…these trials encompassed considerable variation in percent protein (spanning 8–54% of total energy), carbohydrate (1.6–72%) and fat (11–66%). The data provide an opportunity to describe the individual and interactive effects of dietary protein, carbohydrate and fat on the control of total energy intake. Percent dietary protein was negatively associated with total energy intake (F = 6.9, P < 0.0001) irrespective of whether carbohydrate (F = 0, P = 0.7) or fat (F = 0, P = 0.5) were the diluents of protein. The analysis strongly supports a role for protein leverage in lean, overweight and obese humans.
Ad libitum energy intakes were lower with the LC diet than with the MC diet [P=0.02; SE of the difference (SED): 0.27] at 7.25 and 7.95 MJ/d, respectively. Over the 4-wk period, hunger was significantly lower (P=0.014; SED: 1.76) and weight loss was significantly greater (P=0.006; SED: 0.62) with the LC diet (6.34 kg) than with the MC diet (4.35 kg). The LC diet induced ketosis with mean 3-hydroxybutyrate concentrations of 1.52 mmol/L in plasma (P=0.036 from baseline; SED: 0.62) and 2.99 mmol/L in urine (P<0.001 from baseline; SED: 0.36).
These men were allowed to eat as much as they wanted but chose to eat less when they were given Low Carb food.
Protein: 115.0 g (459.9 cals), 36.8% of calories
Carbs: 20 g (80 cals), 6.4% of calories (from leafy green vegetables)
Fat: 78.9 g (710 cals), 56.8% of calories
Initial Maximum Fat Loss: 0.30 lbs per day
At this limit you will use 1063 calories from your body fat per day.
If the Insulin Theory of Obesity is correct then my question for Richard Morris, Jimmy Moore, and other obese Low Carb luminaries is:
@richard I am curious about your podcast intro. You say that all signs of disease are gone but I’ve also heard you state that your Fasting Insulin is high. That would suggest that at least one of the markers of Insulin Resistance is still present. Is that a concern for you and what are you doing to try and reverse that? Would further weight loss help? (I know you and Carl both say weight loss isn’t necessarily your goal). I know you ride your bike quite a bit so that sort of intervention seems only so helpful in your case.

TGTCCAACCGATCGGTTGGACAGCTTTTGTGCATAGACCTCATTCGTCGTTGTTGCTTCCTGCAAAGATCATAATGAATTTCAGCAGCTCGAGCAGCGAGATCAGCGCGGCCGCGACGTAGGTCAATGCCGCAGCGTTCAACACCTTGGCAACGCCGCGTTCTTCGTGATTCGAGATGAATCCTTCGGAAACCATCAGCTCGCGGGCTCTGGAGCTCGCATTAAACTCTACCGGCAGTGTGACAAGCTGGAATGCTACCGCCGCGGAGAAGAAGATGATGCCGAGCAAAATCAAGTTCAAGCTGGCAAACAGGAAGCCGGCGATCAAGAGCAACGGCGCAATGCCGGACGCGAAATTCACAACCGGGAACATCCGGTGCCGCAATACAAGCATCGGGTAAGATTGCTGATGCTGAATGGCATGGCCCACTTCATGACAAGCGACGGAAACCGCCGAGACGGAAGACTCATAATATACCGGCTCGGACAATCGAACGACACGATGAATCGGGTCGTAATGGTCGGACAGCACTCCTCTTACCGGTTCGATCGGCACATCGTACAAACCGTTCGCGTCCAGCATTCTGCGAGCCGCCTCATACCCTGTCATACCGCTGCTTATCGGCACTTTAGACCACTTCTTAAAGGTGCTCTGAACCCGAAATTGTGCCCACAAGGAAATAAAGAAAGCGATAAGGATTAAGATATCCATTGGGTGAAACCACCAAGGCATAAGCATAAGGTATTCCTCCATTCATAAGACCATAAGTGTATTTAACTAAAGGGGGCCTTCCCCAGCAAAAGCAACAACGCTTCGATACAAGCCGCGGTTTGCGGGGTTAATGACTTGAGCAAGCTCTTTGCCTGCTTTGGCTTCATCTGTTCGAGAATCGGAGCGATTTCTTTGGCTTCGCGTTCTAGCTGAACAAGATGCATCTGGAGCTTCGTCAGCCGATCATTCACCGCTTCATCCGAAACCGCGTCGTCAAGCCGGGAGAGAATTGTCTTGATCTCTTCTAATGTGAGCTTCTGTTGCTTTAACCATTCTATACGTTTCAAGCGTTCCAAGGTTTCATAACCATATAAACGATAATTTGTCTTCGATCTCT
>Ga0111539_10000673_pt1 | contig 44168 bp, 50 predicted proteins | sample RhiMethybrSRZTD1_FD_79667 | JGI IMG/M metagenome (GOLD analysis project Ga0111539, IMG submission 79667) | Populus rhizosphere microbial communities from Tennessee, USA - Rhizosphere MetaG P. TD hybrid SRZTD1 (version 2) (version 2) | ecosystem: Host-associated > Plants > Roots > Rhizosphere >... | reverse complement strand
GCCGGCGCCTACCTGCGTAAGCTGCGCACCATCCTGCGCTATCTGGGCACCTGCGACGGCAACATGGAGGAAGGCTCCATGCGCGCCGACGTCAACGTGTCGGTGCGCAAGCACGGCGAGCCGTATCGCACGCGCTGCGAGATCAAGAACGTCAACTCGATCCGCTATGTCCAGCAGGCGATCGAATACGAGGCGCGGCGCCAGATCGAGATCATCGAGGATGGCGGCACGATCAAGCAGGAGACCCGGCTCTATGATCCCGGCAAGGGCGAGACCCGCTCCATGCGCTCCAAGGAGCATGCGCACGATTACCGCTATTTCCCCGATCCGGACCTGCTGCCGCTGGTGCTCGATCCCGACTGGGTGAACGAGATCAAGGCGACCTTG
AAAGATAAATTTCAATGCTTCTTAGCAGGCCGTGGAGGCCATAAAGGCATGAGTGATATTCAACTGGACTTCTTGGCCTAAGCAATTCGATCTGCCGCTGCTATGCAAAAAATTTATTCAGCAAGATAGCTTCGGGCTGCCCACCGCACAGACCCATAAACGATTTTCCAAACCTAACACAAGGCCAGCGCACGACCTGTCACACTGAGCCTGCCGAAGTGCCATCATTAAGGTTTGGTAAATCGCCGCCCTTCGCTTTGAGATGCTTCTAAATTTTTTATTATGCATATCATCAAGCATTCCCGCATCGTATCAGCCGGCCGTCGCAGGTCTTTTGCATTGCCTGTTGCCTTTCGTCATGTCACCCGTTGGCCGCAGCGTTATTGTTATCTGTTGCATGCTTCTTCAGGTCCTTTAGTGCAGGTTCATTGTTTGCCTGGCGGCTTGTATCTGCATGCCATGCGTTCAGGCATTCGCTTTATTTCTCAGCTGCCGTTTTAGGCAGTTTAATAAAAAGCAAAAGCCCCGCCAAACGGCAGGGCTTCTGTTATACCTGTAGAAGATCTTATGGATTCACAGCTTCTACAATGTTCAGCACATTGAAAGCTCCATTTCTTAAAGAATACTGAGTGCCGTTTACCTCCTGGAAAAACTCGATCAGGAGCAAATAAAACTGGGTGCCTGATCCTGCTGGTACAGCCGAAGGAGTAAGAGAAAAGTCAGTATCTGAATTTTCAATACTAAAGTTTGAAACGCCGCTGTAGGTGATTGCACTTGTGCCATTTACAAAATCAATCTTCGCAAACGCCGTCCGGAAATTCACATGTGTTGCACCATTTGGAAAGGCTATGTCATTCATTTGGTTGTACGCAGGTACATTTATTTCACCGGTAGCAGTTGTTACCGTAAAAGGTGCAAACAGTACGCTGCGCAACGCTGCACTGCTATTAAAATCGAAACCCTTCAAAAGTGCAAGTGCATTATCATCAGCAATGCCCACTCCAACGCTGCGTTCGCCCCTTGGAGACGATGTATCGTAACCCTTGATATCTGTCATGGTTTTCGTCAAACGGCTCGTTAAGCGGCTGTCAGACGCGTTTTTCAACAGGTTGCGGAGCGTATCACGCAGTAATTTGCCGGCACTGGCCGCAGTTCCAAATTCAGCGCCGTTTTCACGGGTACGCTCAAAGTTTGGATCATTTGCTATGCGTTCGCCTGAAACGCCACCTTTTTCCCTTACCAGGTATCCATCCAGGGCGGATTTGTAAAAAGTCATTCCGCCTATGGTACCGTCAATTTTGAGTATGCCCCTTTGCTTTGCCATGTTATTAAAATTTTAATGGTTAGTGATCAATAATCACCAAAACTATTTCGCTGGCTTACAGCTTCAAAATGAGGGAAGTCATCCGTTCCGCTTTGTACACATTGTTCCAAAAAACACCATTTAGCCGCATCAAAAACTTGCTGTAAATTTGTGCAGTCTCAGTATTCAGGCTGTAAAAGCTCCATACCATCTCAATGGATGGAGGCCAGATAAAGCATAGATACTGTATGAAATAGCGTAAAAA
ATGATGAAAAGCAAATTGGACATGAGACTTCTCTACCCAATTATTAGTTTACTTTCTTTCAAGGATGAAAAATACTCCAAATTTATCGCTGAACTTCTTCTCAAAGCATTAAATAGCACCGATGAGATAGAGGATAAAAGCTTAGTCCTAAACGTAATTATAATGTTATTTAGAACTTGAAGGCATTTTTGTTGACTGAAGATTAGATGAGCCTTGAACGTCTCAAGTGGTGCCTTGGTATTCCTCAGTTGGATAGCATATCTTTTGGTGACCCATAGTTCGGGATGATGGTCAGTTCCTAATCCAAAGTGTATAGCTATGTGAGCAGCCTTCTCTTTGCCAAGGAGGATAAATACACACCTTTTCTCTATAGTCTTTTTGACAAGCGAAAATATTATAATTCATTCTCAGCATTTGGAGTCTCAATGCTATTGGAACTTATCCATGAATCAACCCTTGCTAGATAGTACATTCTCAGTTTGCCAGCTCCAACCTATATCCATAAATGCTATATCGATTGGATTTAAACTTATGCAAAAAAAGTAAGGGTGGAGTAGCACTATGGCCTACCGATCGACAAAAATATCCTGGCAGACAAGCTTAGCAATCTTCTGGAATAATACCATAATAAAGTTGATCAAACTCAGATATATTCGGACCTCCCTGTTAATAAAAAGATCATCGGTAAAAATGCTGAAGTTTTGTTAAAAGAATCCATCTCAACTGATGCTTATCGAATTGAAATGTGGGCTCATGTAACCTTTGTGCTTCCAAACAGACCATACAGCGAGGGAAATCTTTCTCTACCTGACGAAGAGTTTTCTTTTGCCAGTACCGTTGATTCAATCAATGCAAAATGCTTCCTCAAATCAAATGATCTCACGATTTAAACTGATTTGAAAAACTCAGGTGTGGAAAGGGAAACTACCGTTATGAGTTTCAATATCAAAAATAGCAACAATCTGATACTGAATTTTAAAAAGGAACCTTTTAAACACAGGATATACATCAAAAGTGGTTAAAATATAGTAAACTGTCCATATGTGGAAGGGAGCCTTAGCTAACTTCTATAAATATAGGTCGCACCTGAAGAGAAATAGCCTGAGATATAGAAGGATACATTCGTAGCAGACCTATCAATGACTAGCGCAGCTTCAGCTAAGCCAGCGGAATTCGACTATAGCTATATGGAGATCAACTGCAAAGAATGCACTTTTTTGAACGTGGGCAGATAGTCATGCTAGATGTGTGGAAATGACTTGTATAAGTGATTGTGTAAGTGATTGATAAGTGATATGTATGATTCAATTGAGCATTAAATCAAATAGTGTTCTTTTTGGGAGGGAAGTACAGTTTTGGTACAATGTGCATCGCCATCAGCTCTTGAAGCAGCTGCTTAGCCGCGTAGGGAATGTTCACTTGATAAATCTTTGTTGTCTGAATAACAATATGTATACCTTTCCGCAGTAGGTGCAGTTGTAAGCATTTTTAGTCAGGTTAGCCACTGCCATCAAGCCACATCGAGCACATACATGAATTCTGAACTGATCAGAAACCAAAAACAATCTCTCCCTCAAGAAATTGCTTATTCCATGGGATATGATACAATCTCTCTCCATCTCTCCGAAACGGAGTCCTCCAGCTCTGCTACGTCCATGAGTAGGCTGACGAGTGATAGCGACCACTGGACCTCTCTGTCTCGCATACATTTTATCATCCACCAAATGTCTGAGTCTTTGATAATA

Two of the signs of metabolic syndrome are waist circumference and fasting insulin levels. Richard and Jimmy have both stated they have high fasting insulin levels and they both have substantial waist circumferences.
My contention is that weight loss is necessary in order to lower fasting insulin. And yes, it is true that higher fasting insulin levels make it much harder to lose weight. Note I did not say impossible, just much harder. But they also make it much more important to lose weight.
Some 14% of the participating children were classified as overweight. Overweight children had higher fasting insulin, higher fasting glucose, and higher systolic and diastolic blood pressure. Furthermore, they had significantly lower total cholesterol (TC), lower high-density lipoprotein (HDL), and lower low-density lipoprotein (LDL) but a similar TC/LDL ratio to normal-weight children. The factors that were strongly associated with BMI were serum fasting insulin, systolic blood pressure (SBP), HDL and fasting glucose, while the sum of four skinfolds, triglycerides, glucose, and LDL were highly associated with fasting insulin.
The LDL part is interesting (but not the subject of this thread).
BMI and fasting insulin are clearly correlated. Does one cause the other? Probably. Does it actually matter? If lazy ket0 isn’t working then look around. Protein Sparing Modified Fasts are a special case of keto with low fat and low carbs. But the high fat kings won’t try them (recent pictures of Left to Right Richard Morris, Carl Franklin, and Jimmy Moore). As far as I know none of these guys will post their food diaries. In fact, they seem to not track their food intake.
Again, this is not intended to ridicule any of these men. Rather, it is to question their dietary advice. They are all low protein and high fat advocates. And it worked for them. Until it didn’t work.